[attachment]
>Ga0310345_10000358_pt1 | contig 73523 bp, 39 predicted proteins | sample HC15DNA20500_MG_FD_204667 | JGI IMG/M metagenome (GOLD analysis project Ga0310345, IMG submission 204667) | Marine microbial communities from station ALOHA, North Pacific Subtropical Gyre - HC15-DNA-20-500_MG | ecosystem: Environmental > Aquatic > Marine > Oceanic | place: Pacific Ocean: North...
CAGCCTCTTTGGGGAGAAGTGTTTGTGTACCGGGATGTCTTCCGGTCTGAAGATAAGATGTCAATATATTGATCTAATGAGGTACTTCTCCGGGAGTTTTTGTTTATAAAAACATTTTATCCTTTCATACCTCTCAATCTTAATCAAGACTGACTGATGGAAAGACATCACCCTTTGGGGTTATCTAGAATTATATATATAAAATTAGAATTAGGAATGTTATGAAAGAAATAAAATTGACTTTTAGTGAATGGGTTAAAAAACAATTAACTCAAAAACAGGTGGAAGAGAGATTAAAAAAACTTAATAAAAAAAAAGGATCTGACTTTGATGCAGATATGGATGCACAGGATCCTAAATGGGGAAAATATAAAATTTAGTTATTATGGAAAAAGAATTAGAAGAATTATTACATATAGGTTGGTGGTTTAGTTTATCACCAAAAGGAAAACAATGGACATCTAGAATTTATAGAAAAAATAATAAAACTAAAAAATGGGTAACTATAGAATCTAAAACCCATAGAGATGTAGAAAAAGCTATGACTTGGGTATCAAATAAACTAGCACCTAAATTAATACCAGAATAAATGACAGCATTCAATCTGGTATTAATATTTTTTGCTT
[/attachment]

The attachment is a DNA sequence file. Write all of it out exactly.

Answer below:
>Ga0310345_10000358_pt1 | contig 73523 bp, 39 predicted proteins | sample HC15DNA20500_MG_FD_204667 | JGI IMG/M metagenome (GOLD analysis project Ga0310345, IMG submission 204667) | Marine microbial communities from station ALOHA, North Pacific Subtropical Gyre - HC15-DNA-20-500_MG | ecosystem: Environmental > Aquatic > Marine > Oceanic | place: Pacific Ocean: North...
CAGCCTCTTTGGGGAGAAGTGTTTGTGTACCGGGATGTCTTCCGGTCTGAAGATAAGATGTCAATATATTGATCTAATGAGGTACTTCTCCGGGAGTTTTTGTTTATAAAAACATTTTATCCTTTCATACCTCTCAATCTTAATCAAGACTGACTGATGGAAAGACATCACCCTTTGGGGTTATCTAGAATTATATATATAAAATTAGAATTAGGAATGTTATGAAAGAAATAAAATTGACTTTTAGTGAATGGGTTAAAAAACAATTAACTCAAAAACAGGTGGAAGAGAGATTAAAAAAACTTAATAAAAAAAAAGGATCTGACTTTGATGCAGATATGGATGCACAGGATCCTAAATGGGGAAAATATAAAATTTAGTTATTATGGAAAAAGAATTAGAAGAATTATTACATATAGGTTGGTGGTTTAGTTTATCACCAAAAGGAAAACAATGGACATCTAGAATTTATAGAAAAAATAATAAAACTAAAAAATGGGTAACTATAGAATCTAAAACCCATAGAGATGTAGAAAAAGCTATGACTTGGGTATCAAATAAACTAGCACCTAAATTAATACCAGAATAAATGACAGCATTCAATCTGGTATTAATATTTTTTGCTT